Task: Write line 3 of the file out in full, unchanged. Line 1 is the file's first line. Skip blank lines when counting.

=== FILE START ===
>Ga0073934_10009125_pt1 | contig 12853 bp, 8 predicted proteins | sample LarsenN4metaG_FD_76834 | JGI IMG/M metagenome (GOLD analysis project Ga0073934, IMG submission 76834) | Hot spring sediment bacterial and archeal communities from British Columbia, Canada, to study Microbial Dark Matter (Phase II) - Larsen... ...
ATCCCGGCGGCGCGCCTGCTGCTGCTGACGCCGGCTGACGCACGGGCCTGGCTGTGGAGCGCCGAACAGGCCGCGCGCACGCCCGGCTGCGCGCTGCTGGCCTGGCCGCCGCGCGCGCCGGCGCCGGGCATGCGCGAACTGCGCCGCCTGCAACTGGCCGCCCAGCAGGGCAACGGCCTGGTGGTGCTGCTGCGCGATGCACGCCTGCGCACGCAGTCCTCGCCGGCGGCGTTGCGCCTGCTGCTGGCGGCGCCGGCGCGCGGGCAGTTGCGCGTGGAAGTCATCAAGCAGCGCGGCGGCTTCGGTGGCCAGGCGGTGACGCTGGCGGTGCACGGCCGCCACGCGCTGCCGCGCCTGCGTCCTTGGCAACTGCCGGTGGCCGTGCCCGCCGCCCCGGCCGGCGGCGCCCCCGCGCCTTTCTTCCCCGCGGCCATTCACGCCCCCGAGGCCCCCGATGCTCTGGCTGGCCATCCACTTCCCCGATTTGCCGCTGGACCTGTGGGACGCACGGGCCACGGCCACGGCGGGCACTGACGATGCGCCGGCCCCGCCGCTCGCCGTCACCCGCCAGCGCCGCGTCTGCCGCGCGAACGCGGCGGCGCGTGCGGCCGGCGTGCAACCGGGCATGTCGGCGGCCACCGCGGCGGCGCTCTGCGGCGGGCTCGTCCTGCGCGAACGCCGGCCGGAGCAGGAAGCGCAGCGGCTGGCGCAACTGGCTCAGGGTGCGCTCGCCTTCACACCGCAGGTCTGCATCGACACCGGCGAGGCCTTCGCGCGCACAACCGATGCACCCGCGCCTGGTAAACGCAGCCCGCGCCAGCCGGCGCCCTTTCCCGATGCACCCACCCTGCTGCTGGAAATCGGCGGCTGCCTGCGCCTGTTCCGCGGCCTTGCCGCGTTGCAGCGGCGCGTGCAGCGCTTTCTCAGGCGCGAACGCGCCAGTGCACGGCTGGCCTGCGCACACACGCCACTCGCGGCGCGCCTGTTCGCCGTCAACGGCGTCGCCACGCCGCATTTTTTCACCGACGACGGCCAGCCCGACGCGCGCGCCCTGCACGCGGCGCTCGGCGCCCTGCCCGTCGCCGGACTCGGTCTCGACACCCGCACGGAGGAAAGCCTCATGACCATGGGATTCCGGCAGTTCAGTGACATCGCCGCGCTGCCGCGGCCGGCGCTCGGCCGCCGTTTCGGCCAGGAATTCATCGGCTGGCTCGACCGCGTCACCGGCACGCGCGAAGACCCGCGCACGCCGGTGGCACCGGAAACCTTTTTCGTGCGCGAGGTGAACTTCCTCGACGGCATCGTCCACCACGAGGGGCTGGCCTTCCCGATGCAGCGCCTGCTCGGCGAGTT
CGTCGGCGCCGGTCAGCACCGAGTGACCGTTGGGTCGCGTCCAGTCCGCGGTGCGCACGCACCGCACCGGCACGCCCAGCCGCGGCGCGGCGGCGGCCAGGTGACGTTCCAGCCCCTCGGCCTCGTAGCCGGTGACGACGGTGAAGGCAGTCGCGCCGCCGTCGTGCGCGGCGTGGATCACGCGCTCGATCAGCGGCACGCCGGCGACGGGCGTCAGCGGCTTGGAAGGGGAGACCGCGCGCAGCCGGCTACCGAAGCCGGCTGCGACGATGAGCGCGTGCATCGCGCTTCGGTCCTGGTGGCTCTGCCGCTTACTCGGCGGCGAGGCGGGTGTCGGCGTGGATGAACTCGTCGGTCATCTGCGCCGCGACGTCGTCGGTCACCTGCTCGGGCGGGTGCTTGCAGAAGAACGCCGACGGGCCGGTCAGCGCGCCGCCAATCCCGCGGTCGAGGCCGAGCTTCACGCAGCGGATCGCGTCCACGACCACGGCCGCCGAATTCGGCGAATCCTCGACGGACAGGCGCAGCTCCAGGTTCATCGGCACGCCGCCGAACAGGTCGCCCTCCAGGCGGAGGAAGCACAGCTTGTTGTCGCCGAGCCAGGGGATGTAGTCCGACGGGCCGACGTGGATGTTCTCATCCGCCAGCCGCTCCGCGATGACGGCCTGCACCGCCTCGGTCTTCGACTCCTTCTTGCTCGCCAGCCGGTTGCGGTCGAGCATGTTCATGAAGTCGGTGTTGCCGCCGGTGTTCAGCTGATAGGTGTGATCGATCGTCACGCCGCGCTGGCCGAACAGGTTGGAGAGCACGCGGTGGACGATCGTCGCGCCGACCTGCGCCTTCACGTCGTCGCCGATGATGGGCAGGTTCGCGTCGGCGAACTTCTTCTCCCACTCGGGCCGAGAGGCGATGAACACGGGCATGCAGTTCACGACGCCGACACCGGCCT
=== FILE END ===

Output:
CGTCGGCGCCGGTCAGCACCGAGTGACCGTTGGGTCGCGTCCAGTCCGCGGTGCGCACGCACCGCACCGGCACGCCCAGCCGCGGCGCGGCGGCGGCCAGGTGACGTTCCAGCCCCTCGGCCTCGTAGCCGGTGACGACGGTGAAGGCAGTCGCGCCGCCGTCGTGCGCGGCGTGGATCACGCGCTCGATCAGCGGCACGCCGGCGACGGGCGTCAGCGGCTTGGAAGGGGAGACCGCGCGCAGCCGGCTACCGAAGCCGGCTGCGACGATGAGCGCGTGCATCGCGCTTCGGTCCTGGTGGCTCTGCCGCTTACTCGGCGGCGAGGCGGGTGTCGGCGTGGATGAACTCGTCGGTCATCTGCGCCGCGACGTCGTCGGTCACCTGCTCGGGCGGGTGCTTGCAGAAGAACGCCGACGGGCCGGTCAGCGCGCCGCCAATCCCGCGGTCGAGGCCGAGCTTCACGCAGCGGATCGCGTCCACGACCACGGCCGCCGAATTCGGCGAATCCTCGACGGACAGGCGCAGCTCCAGGTTCATCGGCACGCCGCCGAACAGGTCGCCCTCCAGGCGGAGGAAGCACAGCTTGTTGTCGCCGAGCCAGGGGATGTAGTCCGACGGGCCGACGTGGATGTTCTCATCCGCCAGCCGCTCCGCGATGACGGCCTGCACCGCCTCGGTCTTCGACTCCTTCTTGCTCGCCAGCCGGTTGCGGTCGAGCATGTTCATGAAGTCGGTGTTGCCGCCGGTGTTCAGCTGATAGGTGTGATCGATCGTCACGCCGCGCTGGCCGAACAGGTTGGAGAGCACGCGGTGGACGATCGTCGCGCCGACCTGCGCCTTCACGTCGTCGCCGATGATGGGCAGGTTCGCGTCGGCGAACTTCTTCTCCCACTCGGGCCGAGAGGCGATGAACACGGGCATGCAGTTCACGACGCCGACACCGGCCT